The FBI is investigating reports that journalists and their associates working for Rupert Murdoch’s News Corp. may have tried to hack the phones of victims of the 9/11 attacks.
A growing number of U.S. senators have called for an investigation into Murdoch’s embattled company, which last week shut its News of the World tabloid over the alleged hacking of phones belonging to U.K. politicians, celebrities and even crime victims and their families.
The allegation that phone messages of victims of the September 11, 2001 attacks were targeted by the News of the World was made by a rival British tabloid, the Daily Mirror, citing an unnamed source, the BBC says.
"We are aware of the allegations and are looking into them," an FBI source told CNN. "We'll be looking at anyone acting for or on behalf of News Corp., from the top down to janitors.”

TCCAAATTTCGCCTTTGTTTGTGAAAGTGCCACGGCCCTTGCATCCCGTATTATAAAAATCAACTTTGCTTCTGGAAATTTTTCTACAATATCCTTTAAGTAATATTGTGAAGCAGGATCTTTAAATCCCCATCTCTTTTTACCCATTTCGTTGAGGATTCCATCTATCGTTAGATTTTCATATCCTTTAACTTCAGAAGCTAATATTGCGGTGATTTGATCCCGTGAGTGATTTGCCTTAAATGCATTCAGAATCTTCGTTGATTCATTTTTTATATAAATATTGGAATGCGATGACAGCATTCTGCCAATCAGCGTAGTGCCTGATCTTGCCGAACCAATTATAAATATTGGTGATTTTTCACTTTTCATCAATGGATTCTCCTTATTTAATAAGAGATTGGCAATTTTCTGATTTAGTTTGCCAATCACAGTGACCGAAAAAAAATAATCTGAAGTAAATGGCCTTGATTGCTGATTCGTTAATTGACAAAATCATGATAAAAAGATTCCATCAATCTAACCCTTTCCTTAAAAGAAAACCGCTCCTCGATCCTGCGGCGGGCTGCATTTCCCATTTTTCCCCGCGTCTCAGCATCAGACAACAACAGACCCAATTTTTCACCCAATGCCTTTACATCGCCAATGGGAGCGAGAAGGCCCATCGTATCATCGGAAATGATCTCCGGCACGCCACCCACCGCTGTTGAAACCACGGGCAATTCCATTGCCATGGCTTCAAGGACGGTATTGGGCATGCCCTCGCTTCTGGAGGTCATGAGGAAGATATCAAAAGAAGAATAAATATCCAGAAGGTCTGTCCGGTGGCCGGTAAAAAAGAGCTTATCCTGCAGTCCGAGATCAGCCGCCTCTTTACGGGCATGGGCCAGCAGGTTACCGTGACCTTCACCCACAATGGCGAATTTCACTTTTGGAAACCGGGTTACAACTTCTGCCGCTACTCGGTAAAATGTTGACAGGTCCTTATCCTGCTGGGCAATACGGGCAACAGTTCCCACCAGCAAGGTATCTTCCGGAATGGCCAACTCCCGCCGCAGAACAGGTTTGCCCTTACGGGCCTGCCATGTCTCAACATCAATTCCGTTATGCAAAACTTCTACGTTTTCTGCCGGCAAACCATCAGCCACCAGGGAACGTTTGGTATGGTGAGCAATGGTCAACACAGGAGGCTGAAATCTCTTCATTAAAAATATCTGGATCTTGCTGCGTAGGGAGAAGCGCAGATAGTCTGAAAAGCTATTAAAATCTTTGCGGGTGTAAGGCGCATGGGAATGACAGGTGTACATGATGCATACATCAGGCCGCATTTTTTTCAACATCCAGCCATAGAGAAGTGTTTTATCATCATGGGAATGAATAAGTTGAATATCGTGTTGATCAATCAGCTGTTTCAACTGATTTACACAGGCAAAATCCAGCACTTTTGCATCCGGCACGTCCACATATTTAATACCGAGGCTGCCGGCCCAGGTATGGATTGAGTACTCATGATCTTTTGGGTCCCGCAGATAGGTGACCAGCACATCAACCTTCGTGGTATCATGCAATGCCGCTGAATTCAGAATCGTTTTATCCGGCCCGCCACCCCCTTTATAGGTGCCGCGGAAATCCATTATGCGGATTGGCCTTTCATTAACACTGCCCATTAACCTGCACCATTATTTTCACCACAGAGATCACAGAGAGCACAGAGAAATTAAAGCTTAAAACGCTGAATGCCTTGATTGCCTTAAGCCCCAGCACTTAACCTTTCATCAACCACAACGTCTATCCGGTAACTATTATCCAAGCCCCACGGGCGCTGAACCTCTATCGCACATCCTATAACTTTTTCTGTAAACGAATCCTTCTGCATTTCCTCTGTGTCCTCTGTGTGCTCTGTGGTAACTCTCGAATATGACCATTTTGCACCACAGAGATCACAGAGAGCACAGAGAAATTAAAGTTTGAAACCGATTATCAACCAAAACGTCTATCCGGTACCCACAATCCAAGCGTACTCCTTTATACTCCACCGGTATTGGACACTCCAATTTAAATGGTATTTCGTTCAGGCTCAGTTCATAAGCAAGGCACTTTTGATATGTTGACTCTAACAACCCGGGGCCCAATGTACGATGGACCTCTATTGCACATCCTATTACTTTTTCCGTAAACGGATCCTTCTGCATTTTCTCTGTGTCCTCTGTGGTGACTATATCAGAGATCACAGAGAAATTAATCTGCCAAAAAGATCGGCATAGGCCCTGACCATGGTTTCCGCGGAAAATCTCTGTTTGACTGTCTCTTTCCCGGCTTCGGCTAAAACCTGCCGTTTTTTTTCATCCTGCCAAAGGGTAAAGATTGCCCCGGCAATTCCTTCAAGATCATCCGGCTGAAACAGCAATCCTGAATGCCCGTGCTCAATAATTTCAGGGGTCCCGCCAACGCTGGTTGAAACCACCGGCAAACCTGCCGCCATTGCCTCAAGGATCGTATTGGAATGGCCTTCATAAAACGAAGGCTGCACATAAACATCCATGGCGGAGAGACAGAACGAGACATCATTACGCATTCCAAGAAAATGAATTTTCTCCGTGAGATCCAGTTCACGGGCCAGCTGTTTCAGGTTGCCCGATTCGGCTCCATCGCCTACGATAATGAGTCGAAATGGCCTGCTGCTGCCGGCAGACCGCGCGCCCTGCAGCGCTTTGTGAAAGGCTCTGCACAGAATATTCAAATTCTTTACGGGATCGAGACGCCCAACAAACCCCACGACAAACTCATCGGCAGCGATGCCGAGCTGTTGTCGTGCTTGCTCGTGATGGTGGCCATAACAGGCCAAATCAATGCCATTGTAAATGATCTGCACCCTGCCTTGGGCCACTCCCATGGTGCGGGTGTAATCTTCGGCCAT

The probe is a "high priority,” the source told CNN.
Murdoch, in an interview with the News Corp.-owned Wall Street Journal, defended his company’s handling of the continuing crisis.
While Murdoch acknowledged "minor mistakes" in News Corp.'s response to the scandal, he said the company had dealt with it "extremely well in every way possible.”
The phone hacking scandal has crossed the Atlantic to the United States, and the FBI’s involvement takes it into the serious territory of a criminal investigation, the BBC says.
News of the World was the most widely read English-language newspaper before it was shut in a shock move by Murdoch.
Peter King, a Republican congressman from New York who is chairman of the House homeland security committee, on Wednesday asked FBI director Robert Mueller to investigate the phone hacking allegations.
"The thought that anyone would have hacked into the phones of either those who were killed, those who were missing, the family members, during that tragic time... is contemptible," he told the BBC on Thursday.